Flying Tigers (1942) was a Action - Drama Film directed by David Miller and produced by Edmund Grainger.
Academy Awards 1942 --- Ceremony Number 15 (source: AMPAS)
|Best Music - Scoring||Victor Young||Nominated|
Flying Tigers (1942)By Beatrice on Sep 11, 2014 From Flickers in Time
Flying Tigers Directed by David Miller Written by Kenneth Garnet and Barry Trivers 1942/USA Republic Pictures First viewing/Amazon Instant Video This not a bad movie but come prepared for a representative collection of tropes from every other flight combat movie out there, with some from Only Ange... Read full article
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Jim Gordon: A little rough in spots, Dale, but I think after you've learned a few things about... Dale?
[finds him dead]
Jim Gordon: ... Mike! Take care of Dale, would you? Thanks.
Jim Gordon: [reading Woody's final letter] Do me a favor, will you, Pappy? Give my leather jacket to Reardon, he's a cool character. Divide my address book evenly among the boys in the barracks. And give my silk scarf to the next hedge-hopper who thinks this is an easy racket we're in. Woody.
Jim Gordon: [following Hap's medical examination] Come on in, Hap... I gotta hand you one on the chin, but I'd rather it came from me than from anybody else: You're through flying.
Hap Smith: The doctor said I'd out-live Confucius.
Jim Gordon: Sure, if you stay on the ground... I can't send a man out there who doesn't know whether he's flying upside down or not! Take a look at that eye chart; your depth perception's a mile off! I know you've been gunning 'em since they were box-kites with broomsticks for rudders. But you gotta believe me, I'm doin' this for you! You've been close-winging in formation, overshooting your landings...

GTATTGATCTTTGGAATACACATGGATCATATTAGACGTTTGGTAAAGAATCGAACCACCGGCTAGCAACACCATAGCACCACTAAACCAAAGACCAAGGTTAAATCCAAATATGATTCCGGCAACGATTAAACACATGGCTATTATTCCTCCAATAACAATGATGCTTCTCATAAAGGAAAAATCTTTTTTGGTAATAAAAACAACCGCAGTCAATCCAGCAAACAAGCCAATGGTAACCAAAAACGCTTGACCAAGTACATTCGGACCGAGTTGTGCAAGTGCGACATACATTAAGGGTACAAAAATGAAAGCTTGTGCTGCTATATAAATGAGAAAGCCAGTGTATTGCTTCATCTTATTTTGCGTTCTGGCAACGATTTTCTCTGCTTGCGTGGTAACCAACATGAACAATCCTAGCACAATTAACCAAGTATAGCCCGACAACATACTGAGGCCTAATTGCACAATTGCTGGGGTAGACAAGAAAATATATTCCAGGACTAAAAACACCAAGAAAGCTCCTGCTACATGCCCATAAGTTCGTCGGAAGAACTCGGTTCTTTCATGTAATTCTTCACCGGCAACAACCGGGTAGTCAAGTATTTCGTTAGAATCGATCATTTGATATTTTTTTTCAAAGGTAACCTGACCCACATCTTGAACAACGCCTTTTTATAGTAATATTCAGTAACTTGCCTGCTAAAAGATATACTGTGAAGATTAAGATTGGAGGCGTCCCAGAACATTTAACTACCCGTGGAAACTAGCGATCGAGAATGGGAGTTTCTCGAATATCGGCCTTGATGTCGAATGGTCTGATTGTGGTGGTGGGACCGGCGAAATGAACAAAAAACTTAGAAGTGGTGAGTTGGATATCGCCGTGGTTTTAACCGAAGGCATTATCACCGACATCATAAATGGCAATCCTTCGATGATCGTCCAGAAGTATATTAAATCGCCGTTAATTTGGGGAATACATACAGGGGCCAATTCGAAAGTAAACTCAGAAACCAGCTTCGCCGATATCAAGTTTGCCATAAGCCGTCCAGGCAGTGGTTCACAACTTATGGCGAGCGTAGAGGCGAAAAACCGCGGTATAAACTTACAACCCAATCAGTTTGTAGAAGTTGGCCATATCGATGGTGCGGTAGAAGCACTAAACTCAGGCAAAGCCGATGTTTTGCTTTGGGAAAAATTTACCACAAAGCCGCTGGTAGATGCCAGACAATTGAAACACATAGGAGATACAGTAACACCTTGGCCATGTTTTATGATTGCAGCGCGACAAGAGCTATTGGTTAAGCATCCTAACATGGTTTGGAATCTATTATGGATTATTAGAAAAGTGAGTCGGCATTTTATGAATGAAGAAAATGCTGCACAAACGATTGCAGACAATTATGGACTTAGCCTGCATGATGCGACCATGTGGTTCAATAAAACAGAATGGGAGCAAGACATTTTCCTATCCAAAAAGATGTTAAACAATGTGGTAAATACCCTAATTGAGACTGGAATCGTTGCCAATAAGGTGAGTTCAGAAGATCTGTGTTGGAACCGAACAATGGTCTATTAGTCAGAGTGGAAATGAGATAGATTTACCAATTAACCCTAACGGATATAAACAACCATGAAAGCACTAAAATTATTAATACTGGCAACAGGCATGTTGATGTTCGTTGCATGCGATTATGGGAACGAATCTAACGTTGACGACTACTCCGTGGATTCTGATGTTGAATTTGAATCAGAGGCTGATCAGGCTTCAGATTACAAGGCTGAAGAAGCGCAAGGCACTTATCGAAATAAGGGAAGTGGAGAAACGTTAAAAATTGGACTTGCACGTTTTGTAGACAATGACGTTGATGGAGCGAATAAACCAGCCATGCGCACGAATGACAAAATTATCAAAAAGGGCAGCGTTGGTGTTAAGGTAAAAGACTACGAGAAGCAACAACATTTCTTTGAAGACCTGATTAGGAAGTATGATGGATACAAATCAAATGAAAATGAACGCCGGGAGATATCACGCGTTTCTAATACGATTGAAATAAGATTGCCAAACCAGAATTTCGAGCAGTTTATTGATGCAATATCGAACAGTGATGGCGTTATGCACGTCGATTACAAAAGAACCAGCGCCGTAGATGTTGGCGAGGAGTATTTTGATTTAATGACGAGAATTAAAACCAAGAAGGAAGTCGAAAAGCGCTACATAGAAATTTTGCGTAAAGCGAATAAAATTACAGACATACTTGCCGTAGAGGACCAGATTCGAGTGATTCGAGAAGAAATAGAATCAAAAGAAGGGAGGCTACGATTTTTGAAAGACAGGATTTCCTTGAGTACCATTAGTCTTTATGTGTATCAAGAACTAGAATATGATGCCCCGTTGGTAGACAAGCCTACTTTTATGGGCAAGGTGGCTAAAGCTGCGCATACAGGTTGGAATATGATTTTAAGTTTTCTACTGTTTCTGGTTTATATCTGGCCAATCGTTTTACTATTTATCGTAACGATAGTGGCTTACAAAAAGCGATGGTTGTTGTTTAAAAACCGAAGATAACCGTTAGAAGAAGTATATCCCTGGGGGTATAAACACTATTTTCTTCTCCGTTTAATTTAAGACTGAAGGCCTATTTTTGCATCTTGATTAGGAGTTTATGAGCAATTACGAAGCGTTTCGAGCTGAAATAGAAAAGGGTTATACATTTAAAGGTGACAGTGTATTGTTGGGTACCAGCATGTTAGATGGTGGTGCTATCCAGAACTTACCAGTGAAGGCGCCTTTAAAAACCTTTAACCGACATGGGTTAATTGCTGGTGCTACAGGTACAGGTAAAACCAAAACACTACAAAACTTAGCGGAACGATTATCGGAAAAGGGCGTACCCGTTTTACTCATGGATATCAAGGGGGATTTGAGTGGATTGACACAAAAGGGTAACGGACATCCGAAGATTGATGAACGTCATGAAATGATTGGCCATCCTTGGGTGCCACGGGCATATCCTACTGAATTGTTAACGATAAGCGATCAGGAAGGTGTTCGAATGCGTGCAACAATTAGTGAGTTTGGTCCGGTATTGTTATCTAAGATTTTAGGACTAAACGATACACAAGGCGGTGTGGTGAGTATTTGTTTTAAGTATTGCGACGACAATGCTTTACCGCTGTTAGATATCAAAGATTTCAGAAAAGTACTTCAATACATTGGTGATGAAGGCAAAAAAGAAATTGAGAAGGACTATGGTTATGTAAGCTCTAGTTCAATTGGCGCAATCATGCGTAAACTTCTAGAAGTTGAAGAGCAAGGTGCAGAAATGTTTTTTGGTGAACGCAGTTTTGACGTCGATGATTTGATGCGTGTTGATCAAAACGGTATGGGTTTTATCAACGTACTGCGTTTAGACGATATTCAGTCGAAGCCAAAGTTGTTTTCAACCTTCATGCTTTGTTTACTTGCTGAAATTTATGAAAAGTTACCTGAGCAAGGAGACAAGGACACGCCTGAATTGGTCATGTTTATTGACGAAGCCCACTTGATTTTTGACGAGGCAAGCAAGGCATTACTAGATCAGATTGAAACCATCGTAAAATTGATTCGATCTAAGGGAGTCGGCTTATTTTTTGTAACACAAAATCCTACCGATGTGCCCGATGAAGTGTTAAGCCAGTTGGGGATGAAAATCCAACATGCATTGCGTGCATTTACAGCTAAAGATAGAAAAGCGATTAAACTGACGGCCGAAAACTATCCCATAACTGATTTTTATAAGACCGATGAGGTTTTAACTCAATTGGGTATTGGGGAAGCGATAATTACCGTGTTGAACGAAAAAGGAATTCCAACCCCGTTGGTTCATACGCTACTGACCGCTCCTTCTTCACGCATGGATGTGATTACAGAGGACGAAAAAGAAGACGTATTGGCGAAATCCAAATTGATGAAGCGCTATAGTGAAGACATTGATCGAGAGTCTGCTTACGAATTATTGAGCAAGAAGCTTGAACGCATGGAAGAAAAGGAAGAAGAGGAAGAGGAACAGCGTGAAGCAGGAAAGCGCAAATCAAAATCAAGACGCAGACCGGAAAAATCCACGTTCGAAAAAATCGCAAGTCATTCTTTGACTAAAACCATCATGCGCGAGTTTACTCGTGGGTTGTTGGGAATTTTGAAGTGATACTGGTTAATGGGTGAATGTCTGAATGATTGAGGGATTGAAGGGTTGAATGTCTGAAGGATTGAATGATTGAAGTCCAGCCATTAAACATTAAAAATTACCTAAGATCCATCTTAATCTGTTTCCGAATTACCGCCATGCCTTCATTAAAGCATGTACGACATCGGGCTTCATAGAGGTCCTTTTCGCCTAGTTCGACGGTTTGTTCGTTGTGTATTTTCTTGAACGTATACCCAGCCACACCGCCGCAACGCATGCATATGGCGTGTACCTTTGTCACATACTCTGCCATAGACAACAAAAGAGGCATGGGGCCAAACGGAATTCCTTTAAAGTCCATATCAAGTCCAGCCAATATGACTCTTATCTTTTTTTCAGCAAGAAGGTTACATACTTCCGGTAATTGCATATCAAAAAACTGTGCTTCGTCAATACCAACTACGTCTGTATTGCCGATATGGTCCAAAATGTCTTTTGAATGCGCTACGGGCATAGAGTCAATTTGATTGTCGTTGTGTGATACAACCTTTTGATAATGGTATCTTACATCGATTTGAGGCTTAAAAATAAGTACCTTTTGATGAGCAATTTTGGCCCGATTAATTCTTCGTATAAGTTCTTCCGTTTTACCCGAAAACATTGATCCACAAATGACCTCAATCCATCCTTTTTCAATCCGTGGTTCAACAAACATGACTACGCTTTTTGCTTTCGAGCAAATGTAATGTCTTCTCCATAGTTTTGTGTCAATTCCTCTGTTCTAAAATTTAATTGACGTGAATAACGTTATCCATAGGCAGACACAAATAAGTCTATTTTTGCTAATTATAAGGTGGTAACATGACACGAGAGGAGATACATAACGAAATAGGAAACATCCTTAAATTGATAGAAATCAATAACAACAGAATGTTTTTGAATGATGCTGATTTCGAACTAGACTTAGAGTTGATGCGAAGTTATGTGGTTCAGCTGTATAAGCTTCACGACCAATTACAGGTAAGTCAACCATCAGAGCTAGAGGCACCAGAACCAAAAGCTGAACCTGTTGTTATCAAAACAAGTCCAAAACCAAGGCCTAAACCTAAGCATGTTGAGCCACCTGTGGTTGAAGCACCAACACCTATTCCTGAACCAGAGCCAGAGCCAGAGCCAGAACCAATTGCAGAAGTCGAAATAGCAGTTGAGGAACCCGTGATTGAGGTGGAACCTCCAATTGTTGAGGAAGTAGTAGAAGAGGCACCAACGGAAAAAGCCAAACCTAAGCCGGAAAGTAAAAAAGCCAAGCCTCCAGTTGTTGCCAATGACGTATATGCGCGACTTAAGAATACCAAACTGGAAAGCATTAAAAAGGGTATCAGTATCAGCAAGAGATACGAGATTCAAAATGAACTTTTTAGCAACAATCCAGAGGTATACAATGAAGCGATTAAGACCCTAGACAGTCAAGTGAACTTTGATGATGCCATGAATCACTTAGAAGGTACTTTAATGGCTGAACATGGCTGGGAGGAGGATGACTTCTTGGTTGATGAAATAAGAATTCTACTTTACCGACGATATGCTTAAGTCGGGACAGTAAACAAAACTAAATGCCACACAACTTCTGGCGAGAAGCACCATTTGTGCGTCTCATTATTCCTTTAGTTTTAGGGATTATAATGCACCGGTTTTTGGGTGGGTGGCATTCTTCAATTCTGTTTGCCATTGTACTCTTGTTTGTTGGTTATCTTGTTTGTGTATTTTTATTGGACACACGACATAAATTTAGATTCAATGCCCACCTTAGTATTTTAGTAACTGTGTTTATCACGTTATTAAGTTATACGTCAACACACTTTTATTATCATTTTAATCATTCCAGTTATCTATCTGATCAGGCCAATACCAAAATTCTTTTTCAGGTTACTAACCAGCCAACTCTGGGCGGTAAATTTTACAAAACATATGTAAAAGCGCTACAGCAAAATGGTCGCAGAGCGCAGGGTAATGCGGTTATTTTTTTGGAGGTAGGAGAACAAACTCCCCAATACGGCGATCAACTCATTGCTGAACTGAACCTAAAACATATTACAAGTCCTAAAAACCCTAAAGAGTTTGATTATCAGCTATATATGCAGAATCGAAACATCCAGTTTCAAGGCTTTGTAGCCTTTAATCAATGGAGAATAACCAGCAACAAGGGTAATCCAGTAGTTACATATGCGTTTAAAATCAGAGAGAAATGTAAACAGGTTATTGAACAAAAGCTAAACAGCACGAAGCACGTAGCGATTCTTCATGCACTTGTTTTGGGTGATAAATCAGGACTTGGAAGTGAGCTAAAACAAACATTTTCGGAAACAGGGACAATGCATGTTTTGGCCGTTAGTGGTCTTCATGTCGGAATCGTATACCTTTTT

Hap Smith: [sounding as if he might cry] You don't have to say any more!... What else COULD I do around here?
Jim Gordon: Well, taking care of these ships on the ground is just as important as gunning them upstairs. I need a man I can trust for that... I wish you'd take that job, Hap.
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The opening scene shows a Japanese air raid and in the aftermath a crying child is sitting alone amid debris. This scene virtually duplicates a famous photo taken in 1937 and published in Life magazine following a Japanese air raid on Shanghai. (Located in the National Archives, ARC Identifier: 535557)
Theodore Lydecker claimed that no actual aircraft were used in this movie, with the effects being created by Republic Pictures' 15-man special effects department, headed by he and his brother Howard Lydecker.
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